Chloe: If you are considering becoming a geotechnical or geo-environmental engineer, I’d recommend doing lots of research, having a science background, spend time outdoors and seek out as many opportunities as possible.
Grace: This job isn’t a 9-5 desk job all the time but that’s what makes it so enjoyable. My biggest bit of advice I would give to someone looking to enter the industry is don’t be afraid to ask what you may think is a silly question, everyone has to start somewhere and gain knowledge and experience.
Victoria: Explore the different areas of engineering (there are so many) by applying for work experience and placements, ask lots of questions!
What does your typical day consist of?
Chloe: It’s quite tricky to describe a typical day because the geo team undertake a huge range of geotechnical and geo-environmental work which all have a range of tasks to complete. Typically, our clients require us to produce Phase 1 and Phase 2 reports, with a few extra tasks included in-between.
A Phase 1 report generally consists of an assessment of the data you can acquire without completing any intrusive ground investigations e.g. historic maps, aerial photographs and Google Earth. Whilst a Phase 2 report includes all of the above as well as the results of intrusive ground investigations.
Victoria: My day starts with a site briefing to ensure that everyone knows what the aims for the day are, then our client may have some questions about the proposed foundation design so I join a site meeting to discuss it with them. I then return back to the office and work through my tasks for the day, this could include updating the fieldwork schedule for any new projects that have come in, setting up meetings with clients or regulators, or reviewing data, reports and drawings.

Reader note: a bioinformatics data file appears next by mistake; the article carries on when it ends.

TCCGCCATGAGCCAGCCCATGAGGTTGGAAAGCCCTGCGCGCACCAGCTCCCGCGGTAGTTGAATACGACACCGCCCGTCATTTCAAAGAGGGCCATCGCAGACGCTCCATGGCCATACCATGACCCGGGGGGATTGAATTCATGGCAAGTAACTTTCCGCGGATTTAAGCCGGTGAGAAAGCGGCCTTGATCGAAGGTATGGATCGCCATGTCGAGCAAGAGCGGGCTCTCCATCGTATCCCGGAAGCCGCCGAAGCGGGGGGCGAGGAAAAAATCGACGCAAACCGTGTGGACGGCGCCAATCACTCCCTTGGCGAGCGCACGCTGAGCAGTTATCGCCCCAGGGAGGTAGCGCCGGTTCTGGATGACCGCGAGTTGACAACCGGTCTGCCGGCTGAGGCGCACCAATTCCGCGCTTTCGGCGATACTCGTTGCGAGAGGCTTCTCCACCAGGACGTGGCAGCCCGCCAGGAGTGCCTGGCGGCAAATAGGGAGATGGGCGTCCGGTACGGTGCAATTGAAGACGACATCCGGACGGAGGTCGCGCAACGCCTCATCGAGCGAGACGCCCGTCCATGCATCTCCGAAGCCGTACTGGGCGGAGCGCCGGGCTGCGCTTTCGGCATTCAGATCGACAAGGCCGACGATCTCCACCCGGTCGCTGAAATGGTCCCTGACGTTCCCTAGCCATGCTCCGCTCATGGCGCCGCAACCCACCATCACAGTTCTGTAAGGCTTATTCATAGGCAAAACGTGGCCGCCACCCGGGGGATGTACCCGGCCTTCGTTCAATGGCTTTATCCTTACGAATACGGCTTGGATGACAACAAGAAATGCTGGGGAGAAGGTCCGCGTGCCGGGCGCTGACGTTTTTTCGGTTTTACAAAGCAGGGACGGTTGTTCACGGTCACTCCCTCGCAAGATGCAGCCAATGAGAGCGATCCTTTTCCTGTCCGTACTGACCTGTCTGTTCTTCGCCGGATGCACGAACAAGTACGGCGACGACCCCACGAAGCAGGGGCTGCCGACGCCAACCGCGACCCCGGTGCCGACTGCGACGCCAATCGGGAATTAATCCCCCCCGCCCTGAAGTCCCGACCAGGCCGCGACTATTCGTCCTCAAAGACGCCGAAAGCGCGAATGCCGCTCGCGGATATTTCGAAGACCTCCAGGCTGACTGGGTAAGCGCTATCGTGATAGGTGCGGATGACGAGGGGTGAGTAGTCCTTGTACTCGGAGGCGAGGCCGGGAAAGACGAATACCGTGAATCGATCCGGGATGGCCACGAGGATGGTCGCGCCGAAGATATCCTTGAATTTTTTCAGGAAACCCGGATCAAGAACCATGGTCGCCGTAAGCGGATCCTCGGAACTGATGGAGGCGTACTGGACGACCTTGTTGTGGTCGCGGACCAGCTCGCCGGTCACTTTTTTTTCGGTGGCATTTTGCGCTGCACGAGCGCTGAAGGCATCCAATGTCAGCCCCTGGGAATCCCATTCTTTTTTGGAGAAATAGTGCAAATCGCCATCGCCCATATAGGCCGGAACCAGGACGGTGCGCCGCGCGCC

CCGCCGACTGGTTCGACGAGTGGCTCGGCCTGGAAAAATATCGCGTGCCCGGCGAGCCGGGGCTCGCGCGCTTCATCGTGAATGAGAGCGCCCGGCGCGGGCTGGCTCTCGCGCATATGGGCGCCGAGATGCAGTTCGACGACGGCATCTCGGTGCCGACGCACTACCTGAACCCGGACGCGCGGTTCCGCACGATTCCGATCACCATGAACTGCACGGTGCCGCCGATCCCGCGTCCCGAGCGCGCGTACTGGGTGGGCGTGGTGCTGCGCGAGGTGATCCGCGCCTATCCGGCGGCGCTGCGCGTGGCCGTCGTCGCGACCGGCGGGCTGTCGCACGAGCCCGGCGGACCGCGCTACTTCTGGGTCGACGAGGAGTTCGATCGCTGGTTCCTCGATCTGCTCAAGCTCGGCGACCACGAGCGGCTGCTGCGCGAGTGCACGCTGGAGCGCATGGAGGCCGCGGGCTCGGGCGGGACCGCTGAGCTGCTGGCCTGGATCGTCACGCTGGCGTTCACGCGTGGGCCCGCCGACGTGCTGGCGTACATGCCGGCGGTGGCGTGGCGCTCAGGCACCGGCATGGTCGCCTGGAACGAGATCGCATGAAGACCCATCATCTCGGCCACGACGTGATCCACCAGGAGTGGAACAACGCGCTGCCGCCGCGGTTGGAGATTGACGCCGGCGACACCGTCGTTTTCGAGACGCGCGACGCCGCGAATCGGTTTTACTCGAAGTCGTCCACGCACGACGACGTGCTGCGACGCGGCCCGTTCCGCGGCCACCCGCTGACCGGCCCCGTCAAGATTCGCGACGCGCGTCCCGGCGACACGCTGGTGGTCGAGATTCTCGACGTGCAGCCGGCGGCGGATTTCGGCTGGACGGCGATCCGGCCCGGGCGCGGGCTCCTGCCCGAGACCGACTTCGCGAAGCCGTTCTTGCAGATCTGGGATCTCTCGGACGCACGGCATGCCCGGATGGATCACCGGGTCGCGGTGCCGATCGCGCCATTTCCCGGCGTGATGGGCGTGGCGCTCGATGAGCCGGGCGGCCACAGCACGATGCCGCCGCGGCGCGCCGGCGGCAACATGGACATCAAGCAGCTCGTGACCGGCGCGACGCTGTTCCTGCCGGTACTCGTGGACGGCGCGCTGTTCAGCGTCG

Later in the afternoon I will head out again to undertake a site inspection before heading back to the office to catch up with our geo engineers to ensure that any reports are underway or that fieldwork for the week is arranged.
Grace: My day begins with design work. This will start off with looking at the fee proposal for the project; this is always a good indicator in finding out what our requirements are for this job, so I can make sure we meet the client’s expectations. Usually the fee proposal will need to be read in conjunction with the architect’s drawings to see what their proposed design has been.
Mid-morning is either spent in the office or at a design team meeting with the client, contractors and architects that will be external. After lunch I return to my desk ready to carry on with design and if I am coming close to the end of a full design I will usually sit down with our Associate Director or Director and go over my proposals.
Whilst I am continuing on with designs from the morning for the next task, the technician will usually present me with their finished drafts ready for issue by the end of the day. I usually go over the drawings to check we’ve both been on the same wavelength in what is required and cast a second eye over it, which is a big responsibility as the structural designs agreed in these drawings will go on to shape the final construction of buildings which will stand for many years.